Virginia House, Senate Pass Bills to Eliminate Costly Coal Tax Credits
By Zack Hale and Taylor Kuykendall
February 6, 2021 - Both chambers of the General Assembly have passed legislation this week to eliminate the controversial coal tax credits, making it all but certain that the costly business incentive will end after attempts in past years to retain it as a financial lift for far Southwest Virginia.
A critical report from the legislature’s watchdog agency found that the tax credits — among the state’s largest — generated economic losses for the state, making it hard for legislators to justify the program’s continuance.
The House of Delegates passed the bill to do away with the tax credits on a party-line vote of 54-45, while the Senate passed it on a vote of 22-17, with Sen. Emmett Hanger, R-Augusta, joining Democrats. There are still a few more steps before the bills are expected to arrive at the governor’s desk.
The lawmakers who are carrying the legislation — Sen. Jeremy McPike, D-Prince William, and Del. Sally Hudson, D-Charlottesville — live hours from Southwest Virginia. Both said the intent was not to harm the far corner of the commonwealth, but wean it off a reliance on ineffective tax credits for an industry that has declined and help the region shift toward growing industries.
The legislation will eliminate two tax credits One is aimed at boosting high quality metallurgical coal, a type of coal used in the production of steel, and the other is designed to encourage electricity generators to use Virginia coal. Together, the state has spent about $315 million on them between 2010 and 2018. However, they generated fewer than 10 jobs, less than $1 million in state GDP, and less than $1 million in personal income for every $1 million Virginia spent on them, according to a report from the Joint Legislative Audit and Review Commission.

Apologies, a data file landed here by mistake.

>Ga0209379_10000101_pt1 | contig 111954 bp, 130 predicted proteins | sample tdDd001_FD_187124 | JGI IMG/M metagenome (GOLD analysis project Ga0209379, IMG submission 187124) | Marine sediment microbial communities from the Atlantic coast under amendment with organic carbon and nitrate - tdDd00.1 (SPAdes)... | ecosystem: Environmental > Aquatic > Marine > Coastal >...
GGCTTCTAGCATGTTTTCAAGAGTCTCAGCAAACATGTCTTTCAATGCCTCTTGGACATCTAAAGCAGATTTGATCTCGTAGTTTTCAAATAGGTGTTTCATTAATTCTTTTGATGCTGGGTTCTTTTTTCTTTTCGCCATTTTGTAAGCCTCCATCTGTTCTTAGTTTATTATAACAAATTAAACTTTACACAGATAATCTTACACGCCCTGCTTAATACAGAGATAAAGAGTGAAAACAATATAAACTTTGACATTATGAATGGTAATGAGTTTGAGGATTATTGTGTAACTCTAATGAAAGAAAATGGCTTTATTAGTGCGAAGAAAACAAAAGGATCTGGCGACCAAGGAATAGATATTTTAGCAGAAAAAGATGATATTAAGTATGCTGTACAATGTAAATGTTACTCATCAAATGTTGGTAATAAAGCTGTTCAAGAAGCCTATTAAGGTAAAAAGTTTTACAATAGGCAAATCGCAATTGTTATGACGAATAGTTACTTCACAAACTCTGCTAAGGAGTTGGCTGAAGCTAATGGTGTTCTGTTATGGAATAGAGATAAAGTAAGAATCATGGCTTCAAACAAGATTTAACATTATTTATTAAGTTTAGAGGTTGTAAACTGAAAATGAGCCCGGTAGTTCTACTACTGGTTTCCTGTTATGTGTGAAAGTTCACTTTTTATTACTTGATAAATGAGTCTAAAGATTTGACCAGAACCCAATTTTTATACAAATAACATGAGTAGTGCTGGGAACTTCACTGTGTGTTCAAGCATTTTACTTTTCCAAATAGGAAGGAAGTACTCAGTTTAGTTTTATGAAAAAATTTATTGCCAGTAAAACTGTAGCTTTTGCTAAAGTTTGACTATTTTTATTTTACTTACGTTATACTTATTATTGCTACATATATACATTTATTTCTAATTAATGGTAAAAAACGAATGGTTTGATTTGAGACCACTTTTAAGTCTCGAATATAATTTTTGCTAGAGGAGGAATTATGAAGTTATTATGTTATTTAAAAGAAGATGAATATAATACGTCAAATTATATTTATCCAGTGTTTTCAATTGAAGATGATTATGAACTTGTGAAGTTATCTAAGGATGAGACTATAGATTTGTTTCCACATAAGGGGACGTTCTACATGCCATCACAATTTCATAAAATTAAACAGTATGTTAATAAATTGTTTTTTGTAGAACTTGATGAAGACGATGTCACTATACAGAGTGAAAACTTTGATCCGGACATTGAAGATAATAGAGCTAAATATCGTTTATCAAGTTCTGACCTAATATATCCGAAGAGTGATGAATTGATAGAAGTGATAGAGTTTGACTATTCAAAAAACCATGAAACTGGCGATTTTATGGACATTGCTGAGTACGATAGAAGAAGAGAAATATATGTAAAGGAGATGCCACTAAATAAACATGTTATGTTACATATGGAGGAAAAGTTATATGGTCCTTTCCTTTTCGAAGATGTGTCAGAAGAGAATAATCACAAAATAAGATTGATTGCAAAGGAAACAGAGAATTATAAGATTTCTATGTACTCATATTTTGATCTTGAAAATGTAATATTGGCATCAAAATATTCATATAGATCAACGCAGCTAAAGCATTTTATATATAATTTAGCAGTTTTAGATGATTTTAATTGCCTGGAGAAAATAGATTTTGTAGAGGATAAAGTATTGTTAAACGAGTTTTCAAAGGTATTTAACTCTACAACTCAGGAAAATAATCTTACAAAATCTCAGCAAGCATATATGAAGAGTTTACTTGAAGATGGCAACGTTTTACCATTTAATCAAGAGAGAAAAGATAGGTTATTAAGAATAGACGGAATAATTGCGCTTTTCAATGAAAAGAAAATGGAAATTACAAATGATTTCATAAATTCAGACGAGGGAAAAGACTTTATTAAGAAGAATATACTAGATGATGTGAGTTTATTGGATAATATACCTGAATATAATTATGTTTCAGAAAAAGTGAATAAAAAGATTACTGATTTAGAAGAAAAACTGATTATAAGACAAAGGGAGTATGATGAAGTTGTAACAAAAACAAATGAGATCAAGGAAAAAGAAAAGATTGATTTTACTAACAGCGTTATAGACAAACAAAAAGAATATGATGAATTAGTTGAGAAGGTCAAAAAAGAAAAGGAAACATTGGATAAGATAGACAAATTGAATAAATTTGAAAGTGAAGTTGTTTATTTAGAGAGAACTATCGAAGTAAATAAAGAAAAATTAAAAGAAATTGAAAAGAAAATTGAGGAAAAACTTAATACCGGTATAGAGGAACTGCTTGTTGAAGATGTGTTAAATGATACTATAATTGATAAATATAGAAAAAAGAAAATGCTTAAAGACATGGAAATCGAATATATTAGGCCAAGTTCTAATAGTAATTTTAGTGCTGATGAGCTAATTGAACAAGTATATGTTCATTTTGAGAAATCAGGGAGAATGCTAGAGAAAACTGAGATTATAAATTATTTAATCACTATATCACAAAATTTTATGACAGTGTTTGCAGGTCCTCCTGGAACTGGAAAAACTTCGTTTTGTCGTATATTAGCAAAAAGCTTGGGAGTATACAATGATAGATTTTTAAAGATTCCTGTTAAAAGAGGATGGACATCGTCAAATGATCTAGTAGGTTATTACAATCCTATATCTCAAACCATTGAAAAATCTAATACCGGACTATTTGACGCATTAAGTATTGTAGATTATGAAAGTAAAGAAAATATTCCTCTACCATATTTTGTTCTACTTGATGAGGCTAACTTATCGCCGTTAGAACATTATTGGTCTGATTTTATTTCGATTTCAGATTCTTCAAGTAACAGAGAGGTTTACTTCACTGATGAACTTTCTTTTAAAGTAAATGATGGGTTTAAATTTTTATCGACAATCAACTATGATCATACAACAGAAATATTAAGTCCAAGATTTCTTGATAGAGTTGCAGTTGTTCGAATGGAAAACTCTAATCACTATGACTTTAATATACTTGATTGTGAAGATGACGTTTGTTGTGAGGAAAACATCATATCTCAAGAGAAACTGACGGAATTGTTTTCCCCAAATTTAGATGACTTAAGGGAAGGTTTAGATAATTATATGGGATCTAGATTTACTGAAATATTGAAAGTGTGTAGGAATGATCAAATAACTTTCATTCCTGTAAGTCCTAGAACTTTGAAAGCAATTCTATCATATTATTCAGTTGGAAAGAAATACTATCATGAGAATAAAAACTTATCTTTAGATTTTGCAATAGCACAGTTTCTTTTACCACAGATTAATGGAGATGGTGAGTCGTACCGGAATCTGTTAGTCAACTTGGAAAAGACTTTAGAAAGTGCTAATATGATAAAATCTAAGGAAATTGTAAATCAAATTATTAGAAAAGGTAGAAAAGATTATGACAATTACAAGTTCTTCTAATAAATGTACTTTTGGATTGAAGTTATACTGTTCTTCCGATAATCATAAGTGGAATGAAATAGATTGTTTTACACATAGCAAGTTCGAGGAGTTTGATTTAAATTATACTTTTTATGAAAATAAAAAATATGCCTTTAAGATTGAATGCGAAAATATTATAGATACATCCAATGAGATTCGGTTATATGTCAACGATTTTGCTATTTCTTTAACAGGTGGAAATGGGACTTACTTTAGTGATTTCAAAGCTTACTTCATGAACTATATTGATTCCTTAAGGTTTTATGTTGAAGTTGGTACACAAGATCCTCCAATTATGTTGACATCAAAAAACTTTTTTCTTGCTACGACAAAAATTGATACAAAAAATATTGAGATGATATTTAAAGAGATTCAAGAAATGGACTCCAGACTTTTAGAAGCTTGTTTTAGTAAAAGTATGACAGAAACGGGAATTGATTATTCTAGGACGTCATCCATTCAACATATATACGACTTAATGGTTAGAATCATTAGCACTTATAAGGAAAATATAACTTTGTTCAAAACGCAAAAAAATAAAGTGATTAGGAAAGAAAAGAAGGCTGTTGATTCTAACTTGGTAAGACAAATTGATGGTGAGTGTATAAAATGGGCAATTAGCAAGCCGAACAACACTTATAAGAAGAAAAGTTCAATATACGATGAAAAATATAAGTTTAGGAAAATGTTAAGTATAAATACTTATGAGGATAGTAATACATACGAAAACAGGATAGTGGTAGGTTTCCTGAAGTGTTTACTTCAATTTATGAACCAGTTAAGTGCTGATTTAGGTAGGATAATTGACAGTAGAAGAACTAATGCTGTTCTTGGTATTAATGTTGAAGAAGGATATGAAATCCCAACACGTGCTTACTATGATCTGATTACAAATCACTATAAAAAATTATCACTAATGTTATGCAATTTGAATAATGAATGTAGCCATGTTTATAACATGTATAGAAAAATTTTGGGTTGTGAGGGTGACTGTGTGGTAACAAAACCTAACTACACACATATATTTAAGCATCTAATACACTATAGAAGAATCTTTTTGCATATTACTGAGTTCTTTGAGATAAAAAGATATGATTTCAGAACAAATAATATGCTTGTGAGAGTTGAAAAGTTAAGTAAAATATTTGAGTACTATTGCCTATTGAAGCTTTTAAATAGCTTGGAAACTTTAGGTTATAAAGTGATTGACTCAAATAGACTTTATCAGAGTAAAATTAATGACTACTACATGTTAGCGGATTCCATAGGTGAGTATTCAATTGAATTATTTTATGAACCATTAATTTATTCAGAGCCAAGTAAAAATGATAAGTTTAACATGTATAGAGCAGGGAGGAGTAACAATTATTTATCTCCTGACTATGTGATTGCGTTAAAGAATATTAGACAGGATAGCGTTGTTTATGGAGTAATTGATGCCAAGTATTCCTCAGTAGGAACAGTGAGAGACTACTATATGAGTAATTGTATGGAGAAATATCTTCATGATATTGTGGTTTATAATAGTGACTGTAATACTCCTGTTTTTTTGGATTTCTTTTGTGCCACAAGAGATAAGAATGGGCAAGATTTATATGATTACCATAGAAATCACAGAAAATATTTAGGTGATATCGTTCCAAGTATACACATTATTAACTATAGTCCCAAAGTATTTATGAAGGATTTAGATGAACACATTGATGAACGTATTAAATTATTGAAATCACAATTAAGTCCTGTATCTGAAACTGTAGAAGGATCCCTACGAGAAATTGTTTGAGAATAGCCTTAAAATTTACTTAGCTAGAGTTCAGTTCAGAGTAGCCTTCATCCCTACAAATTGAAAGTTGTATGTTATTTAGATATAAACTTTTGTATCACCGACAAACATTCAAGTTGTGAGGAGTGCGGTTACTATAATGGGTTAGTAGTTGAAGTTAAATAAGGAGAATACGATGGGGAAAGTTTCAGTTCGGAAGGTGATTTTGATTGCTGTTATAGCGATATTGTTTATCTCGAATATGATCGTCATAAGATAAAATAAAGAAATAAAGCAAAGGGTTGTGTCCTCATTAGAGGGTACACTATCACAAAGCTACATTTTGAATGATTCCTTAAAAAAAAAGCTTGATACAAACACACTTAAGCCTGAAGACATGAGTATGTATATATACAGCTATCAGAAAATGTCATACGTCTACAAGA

Under the legislation, the coal tax credits would end in January.
Critics of the legislation acknowledge that the tax credits aren’t exactly accomplishing what they should be, but they worried about them being taken away without a supplemental plan to help the most economically distressed region of the commonwealth.
Hudson has emphasized that the legislation calls for the creation of a workgroup, composed of the Virginia Coalfield Economic Development Authority, Department of Mines, Minerals and Energy, the Virginia Employment Commission and others. The group will examine how to transition the region’s economy, including a focus on clean energy development.
Jonathan Belcher, executive director of the Coalfield Economic Development Authority, said scrapping the coal tax credits will create a $900,000 hole in its budget. Before the coal tax credit was changed to only apply to metallurgical coal, the authority received between $2.5 million to $3 million.
“In recent years, this fund has become increasingly important because of declining revenues from other revenue sources,” Belcher said.
Belcher attributed several recent economic development projects, including a wood products manufacturing facility in Russell County bringing 73 jobs, to the money from the coal tax credits. He also said the authority was able to establish a $1 million fund last year to invest in renewable energy projects through the coal tax credits.
McPike requested the state budget include $2 million for the economic development authority. The House and Senate budget-writing committees are scheduled to unveil the budget on Sunday, and the Senate’s budget is expected to include $500,000 for that purpose.
McPike has also been leading a push to change the tax incentives for data centers to attract them to Southwest Virginia. Virginia offers a sales and use tax exemption if certain requirements, such as investment and jobs threshold, are met.
“When I took on the coal tax credits, I agreed I would do everything in my power to assist Southwest in its future, and I’m sticking to my word on this,” McPike said.
There are three competing bills focused on building data centers outside of Northern Virginia, which is the world’s largest data center market. A majority of states offer competitive tax incentives to attract data centers because, while they don’t create a lot of permanent jobs, they require a lot of continued investment in replacing technology and are a valuable source of revenue with property taxes.
McPike’s bill is narrowly tailored so that goal is to lure them to far Southwest Virginia. He said a bill from Sen. Frank Ruff, R-Mecklenberg, “undermines” his proposal because it’s too broad and wouldn’t direct the data center industry to the most distressed localities if they wanted the better tax incentives.
Del. Will Morefield, R-Tazewell, has a bill of his own to reduce the jobs and investment requirement. Over the new few weeks, the lawmakers will have to come to a consensus on legislation.